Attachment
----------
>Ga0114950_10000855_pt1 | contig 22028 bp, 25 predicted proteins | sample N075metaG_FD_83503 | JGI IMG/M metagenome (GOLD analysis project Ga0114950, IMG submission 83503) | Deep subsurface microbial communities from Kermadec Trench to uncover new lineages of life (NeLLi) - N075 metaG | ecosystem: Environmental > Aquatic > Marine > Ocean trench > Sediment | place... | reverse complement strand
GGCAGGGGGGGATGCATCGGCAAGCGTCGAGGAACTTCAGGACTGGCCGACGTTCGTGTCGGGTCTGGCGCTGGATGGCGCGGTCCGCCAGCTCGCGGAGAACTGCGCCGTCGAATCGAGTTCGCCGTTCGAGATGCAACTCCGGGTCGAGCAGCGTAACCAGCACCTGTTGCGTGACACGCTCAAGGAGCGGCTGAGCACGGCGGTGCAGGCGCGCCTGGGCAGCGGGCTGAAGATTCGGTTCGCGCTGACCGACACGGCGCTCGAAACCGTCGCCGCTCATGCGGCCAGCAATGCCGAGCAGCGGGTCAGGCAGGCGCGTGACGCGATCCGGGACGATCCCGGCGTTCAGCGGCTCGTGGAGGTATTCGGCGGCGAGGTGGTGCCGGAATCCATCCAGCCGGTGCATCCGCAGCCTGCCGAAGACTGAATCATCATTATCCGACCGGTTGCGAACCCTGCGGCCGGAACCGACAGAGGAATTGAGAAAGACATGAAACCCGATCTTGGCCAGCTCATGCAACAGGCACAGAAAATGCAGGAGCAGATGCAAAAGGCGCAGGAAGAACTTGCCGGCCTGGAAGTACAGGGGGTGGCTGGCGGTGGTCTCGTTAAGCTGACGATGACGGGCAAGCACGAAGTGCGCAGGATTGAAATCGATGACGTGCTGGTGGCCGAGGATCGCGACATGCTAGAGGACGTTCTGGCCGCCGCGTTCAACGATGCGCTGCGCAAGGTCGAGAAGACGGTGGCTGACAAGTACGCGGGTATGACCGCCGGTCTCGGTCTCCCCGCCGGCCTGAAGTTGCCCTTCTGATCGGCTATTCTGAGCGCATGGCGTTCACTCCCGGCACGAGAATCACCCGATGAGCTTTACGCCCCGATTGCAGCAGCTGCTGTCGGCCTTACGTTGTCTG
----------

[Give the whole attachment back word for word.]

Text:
>Ga0114950_10000855_pt1 | contig 22028 bp, 25 predicted proteins | sample N075metaG_FD_83503 | JGI IMG/M metagenome (GOLD analysis project Ga0114950, IMG submission 83503) | Deep subsurface microbial communities from Kermadec Trench to uncover new lineages of life (NeLLi) - N075 metaG | ecosystem: Environmental > Aquatic > Marine > Ocean trench > Sediment | place... | reverse complement strand
GGCAGGGGGGGATGCATCGGCAAGCGTCGAGGAACTTCAGGACTGGCCGACGTTCGTGTCGGGTCTGGCGCTGGATGGCGCGGTCCGCCAGCTCGCGGAGAACTGCGCCGTCGAATCGAGTTCGCCGTTCGAGATGCAACTCCGGGTCGAGCAGCGTAACCAGCACCTGTTGCGTGACACGCTCAAGGAGCGGCTGAGCACGGCGGTGCAGGCGCGCCTGGGCAGCGGGCTGAAGATTCGGTTCGCGCTGACCGACACGGCGCTCGAAACCGTCGCCGCTCATGCGGCCAGCAATGCCGAGCAGCGGGTCAGGCAGGCGCGTGACGCGATCCGGGACGATCCCGGCGTTCAGCGGCTCGTGGAGGTATTCGGCGGCGAGGTGGTGCCGGAATCCATCCAGCCGGTGCATCCGCAGCCTGCCGAAGACTGAATCATCATTATCCGACCGGTTGCGAACCCTGCGGCCGGAACCGACAGAGGAATTGAGAAAGACATGAAACCCGATCTTGGCCAGCTCATGCAACAGGCACAGAAAATGCAGGAGCAGATGCAAAAGGCGCAGGAAGAACTTGCCGGCCTGGAAGTACAGGGGGTGGCTGGCGGTGGTCTCGTTAAGCTGACGATGACGGGCAAGCACGAAGTGCGCAGGATTGAAATCGATGACGTGCTGGTGGCCGAGGATCGCGACATGCTAGAGGACGTTCTGGCCGCCGCGTTCAACGATGCGCTGCGCAAGGTCGAGAAGACGGTGGCTGACAAGTACGCGGGTATGACCGCCGGTCTCGGTCTCCCCGCCGGCCTGAAGTTGCCCTTCTGATCGGCTATTCTGAGCGCATGGCGTTCACTCCCGGCACGAGAATCACCCGATGAGCTTTACGCCCCGATTGCAGCAGCTGCTGTCGGCCTTACGTTGTCTG